Josh Warrington set to end period of frustration with Leigh Wood challenge

Josh Warrington’s frustrating period of inactivity seems to be nearing an end after he agreed terms to face WBA featherweight champion Leigh Wood in October.
Front-running cities for the fight include Nottingham, Leeds and Sheffield, with larger venues in Manchester and London unavailable for the date.
Wood-Warrington is an excellent fight. Warrington, 31-2-1 (8 KOs) last boxed in December, losing narrowly to Luis Lopez.
Wood, 27-3 (16 KOs) has boxed Mauricio Lara twice this year, losing by knockout in February but avenging the defeat on points three months later.
Wood is 34, Warrington, who has his own history with Lara, is 32.
“That’s correct,” Warrington said, when asked whether he’d agreed the Wood fight. “Looks like we finally have some fight news after a frustrating 2023, with fights promised, fights not happening, deals not been done, it now looks like a big fight with Mr Wood.”
Warrington has had just two fights in two years.
“Of course, it’s no good being on the sidelines,” Warrington added. “It’s going to be 10 months since I boxed and inactivity is not good for a fighter, or for any athlete.”
The Leeds star is aware of the naysayers, claiming he won’t return to the levels of form he achieved when defeating Lee Selby and Carl Frampton, but Warrington explained of the detractors and their thoughts of him: “He [Warrington]’s had a good career and maybe he needs to call it a day and spend time with his family but I’m going straight back into a fight coming off a broken jaw [from Kiko Martinez] against a dangerous and relatively unknown Mexican [Lopez]. I started slow [against Lopez], picked it up and he was hanging on for his life at the end of it.”
Warrington feels fresh. He’s heading out to Oklahoma next week to be with his friend and training partner Maxi Hughes ahead of Hughes’s July 22 fight with George Kambosos.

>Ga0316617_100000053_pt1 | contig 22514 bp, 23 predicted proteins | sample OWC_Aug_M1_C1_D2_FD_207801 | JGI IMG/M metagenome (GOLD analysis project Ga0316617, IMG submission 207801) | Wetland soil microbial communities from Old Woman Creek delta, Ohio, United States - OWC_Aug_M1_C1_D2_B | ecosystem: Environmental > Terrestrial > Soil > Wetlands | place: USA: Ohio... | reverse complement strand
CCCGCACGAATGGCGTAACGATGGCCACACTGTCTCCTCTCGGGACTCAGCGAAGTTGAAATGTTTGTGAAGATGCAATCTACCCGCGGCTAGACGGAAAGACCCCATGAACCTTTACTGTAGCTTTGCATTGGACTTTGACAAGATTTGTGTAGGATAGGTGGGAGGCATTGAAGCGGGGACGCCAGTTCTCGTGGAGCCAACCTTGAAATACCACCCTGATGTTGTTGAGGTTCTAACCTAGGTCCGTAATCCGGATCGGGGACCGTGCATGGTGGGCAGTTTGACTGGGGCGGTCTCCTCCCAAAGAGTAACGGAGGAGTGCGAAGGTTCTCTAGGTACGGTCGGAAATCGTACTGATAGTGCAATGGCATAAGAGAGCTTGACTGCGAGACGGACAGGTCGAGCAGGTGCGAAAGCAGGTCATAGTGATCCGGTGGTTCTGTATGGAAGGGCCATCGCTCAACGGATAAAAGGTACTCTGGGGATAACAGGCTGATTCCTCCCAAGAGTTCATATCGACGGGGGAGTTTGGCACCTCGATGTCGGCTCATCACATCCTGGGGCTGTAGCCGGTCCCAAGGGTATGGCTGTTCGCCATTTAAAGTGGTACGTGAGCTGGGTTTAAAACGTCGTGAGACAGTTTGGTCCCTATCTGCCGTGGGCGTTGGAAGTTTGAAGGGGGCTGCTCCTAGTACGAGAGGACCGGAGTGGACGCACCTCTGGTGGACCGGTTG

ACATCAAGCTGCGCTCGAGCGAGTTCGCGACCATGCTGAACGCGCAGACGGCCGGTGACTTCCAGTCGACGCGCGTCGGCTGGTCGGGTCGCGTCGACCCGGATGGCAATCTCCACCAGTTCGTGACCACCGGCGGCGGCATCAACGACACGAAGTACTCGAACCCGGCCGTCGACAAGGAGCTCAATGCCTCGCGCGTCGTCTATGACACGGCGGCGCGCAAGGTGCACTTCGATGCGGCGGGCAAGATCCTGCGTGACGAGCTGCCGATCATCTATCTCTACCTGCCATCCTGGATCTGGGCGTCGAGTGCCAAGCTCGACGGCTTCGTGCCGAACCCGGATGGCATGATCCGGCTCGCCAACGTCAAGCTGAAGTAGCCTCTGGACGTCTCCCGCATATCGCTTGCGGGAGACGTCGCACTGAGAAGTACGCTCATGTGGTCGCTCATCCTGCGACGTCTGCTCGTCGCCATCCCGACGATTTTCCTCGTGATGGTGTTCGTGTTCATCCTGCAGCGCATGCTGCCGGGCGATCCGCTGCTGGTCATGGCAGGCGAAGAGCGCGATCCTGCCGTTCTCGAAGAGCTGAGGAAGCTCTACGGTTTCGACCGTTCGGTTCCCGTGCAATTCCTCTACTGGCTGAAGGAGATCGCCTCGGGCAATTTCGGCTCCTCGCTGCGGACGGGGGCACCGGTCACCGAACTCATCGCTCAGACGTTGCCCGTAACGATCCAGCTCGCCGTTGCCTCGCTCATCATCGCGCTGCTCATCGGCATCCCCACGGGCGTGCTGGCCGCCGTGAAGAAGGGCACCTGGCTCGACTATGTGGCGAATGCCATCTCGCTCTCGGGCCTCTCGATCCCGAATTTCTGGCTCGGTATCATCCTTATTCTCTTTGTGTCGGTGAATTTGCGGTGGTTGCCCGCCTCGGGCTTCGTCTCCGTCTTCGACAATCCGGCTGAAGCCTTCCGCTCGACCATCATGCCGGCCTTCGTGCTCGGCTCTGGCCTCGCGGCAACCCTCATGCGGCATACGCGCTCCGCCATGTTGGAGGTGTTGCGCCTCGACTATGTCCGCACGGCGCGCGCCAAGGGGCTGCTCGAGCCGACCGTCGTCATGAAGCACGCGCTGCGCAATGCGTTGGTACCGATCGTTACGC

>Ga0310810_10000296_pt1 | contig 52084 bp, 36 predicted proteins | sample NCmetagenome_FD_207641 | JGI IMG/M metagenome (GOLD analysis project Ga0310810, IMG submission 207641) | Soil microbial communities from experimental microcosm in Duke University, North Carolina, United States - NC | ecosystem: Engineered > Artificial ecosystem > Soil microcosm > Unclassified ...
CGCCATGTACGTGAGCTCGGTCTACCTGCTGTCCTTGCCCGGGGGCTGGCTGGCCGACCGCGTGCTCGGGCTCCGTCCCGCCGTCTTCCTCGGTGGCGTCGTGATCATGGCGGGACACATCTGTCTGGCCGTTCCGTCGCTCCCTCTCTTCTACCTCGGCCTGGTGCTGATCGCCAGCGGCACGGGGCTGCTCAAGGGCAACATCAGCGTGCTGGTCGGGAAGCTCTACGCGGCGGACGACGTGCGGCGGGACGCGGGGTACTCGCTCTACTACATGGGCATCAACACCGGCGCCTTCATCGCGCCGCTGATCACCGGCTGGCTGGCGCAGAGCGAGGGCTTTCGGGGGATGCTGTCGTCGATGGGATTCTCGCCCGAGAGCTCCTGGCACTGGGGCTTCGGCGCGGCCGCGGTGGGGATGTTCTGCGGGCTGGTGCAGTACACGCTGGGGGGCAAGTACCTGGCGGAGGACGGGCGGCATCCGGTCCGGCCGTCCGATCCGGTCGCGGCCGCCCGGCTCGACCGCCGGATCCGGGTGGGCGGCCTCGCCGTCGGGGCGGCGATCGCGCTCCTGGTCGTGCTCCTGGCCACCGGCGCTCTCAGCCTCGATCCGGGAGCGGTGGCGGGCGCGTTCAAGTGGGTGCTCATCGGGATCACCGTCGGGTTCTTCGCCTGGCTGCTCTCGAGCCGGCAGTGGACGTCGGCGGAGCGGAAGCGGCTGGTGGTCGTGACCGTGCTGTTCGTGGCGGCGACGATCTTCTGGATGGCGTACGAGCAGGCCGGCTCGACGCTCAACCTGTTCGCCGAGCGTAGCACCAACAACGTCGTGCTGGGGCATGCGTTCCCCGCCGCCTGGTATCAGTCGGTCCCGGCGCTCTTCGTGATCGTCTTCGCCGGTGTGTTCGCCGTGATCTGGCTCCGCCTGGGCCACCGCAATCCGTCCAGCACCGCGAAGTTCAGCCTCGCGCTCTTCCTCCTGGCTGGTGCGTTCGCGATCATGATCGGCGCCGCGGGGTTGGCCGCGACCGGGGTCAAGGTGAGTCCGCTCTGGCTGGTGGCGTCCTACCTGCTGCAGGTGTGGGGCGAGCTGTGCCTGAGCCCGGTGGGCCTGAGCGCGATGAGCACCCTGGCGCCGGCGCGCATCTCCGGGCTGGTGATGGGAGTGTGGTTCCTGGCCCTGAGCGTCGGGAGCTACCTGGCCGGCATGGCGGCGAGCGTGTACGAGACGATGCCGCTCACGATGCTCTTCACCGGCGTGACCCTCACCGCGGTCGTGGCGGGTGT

“You’ll see I’m still in my prime but words are words,” said Warrington.
Warrington had hoped to be busier this year, and he still covets a big fight in Las Vegas for his huge Leeds following before he calls it a day. Warrington was told he would get Lara after the first Wood fight, but Wood had a rematch clause, then there was talk of a fight with Christopher Diaz, which amounted to nothing, and he was offered the Jazza Dickens fight but admitted: “I want to be fighting at the higher level. [That fight was] Not much to gain and a lot to lose. I wanted to something else. I’m ranked No. 1 with the WBC. Why can’t I have Rey Vargas, he’s there doing fuck all. I got the green light from the WBC to challenge him and DAZN and Matchroom said it can’t happen, then said maybe it could, teased us with that and it fell asleep.”
Wood holds a win over Warrington’s stablemate Reece Mould in 2021 and Warrington calls him, “A very good fighter. A very good technical fighter” and Warrington’s team considered asking Wood for sparring years ago when the Leeds man was being lined up to fight Can Xu at Headingly Stadium before the pandemic.
Warrington only got into boxing to see how far his skills could take him. First target was to win an area title, then it was British, then European, then world. But his bucket list still has a Vegas trip for his faithful Leeds fans at the top.
“I’d be very disappointed if I get to the end of my career and it’s never happened,” he said. “It would kill me if I’m not able to do it.”